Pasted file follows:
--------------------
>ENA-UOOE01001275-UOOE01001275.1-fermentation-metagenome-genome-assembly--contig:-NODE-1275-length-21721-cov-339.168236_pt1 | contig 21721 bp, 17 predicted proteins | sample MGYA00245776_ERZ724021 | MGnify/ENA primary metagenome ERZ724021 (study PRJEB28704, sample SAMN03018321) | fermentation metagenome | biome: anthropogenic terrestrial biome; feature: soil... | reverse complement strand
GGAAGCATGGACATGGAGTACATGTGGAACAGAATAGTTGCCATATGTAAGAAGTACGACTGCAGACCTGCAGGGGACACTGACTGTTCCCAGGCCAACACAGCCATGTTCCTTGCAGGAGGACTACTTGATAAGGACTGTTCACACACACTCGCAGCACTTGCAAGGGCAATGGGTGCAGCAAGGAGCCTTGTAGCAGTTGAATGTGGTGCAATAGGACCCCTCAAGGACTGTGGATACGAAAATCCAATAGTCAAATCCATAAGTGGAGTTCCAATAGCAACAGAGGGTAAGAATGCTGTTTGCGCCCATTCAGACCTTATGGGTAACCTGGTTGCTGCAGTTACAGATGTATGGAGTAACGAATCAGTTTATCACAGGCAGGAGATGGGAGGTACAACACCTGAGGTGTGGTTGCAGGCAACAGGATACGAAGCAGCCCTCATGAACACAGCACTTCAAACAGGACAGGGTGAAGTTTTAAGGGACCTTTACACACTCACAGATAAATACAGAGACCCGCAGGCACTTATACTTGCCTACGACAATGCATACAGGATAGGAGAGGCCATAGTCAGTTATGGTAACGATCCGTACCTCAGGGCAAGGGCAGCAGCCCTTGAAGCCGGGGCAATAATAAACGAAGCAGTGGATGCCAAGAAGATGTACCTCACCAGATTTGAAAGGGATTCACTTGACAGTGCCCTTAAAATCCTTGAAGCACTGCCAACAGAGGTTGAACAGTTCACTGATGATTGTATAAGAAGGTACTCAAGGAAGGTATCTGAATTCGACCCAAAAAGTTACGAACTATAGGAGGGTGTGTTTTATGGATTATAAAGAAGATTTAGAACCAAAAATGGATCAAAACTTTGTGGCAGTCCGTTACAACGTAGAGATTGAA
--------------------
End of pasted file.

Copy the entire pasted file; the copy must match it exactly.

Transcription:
>ENA-UOOE01001275-UOOE01001275.1-fermentation-metagenome-genome-assembly--contig:-NODE-1275-length-21721-cov-339.168236_pt1 | contig 21721 bp, 17 predicted proteins | sample MGYA00245776_ERZ724021 | MGnify/ENA primary metagenome ERZ724021 (study PRJEB28704, sample SAMN03018321) | fermentation metagenome | biome: anthropogenic terrestrial biome; feature: soil... | reverse complement strand
GGAAGCATGGACATGGAGTACATGTGGAACAGAATAGTTGCCATATGTAAGAAGTACGACTGCAGACCTGCAGGGGACACTGACTGTTCCCAGGCCAACACAGCCATGTTCCTTGCAGGAGGACTACTTGATAAGGACTGTTCACACACACTCGCAGCACTTGCAAGGGCAATGGGTGCAGCAAGGAGCCTTGTAGCAGTTGAATGTGGTGCAATAGGACCCCTCAAGGACTGTGGATACGAAAATCCAATAGTCAAATCCATAAGTGGAGTTCCAATAGCAACAGAGGGTAAGAATGCTGTTTGCGCCCATTCAGACCTTATGGGTAACCTGGTTGCTGCAGTTACAGATGTATGGAGTAACGAATCAGTTTATCACAGGCAGGAGATGGGAGGTACAACACCTGAGGTGTGGTTGCAGGCAACAGGATACGAAGCAGCCCTCATGAACACAGCACTTCAAACAGGACAGGGTGAAGTTTTAAGGGACCTTTACACACTCACAGATAAATACAGAGACCCGCAGGCACTTATACTTGCCTACGACAATGCATACAGGATAGGAGAGGCCATAGTCAGTTATGGTAACGATCCGTACCTCAGGGCAAGGGCAGCAGCCCTTGAAGCCGGGGCAATAATAAACGAAGCAGTGGATGCCAAGAAGATGTACCTCACCAGATTTGAAAGGGATTCACTTGACAGTGCCCTTAAAATCCTTGAAGCACTGCCAACAGAGGTTGAACAGTTCACTGATGATTGTATAAGAAGGTACTCAAGGAAGGTATCTGAATTCGACCCAAAAAGTTACGAACTATAGGAGGGTGTGTTTTATGGATTATAAAGAAGATTTAGAACCAAAAATGGATCAAAACTTTGTGGCAGTCCGTTACAACGTAGAGATTGAA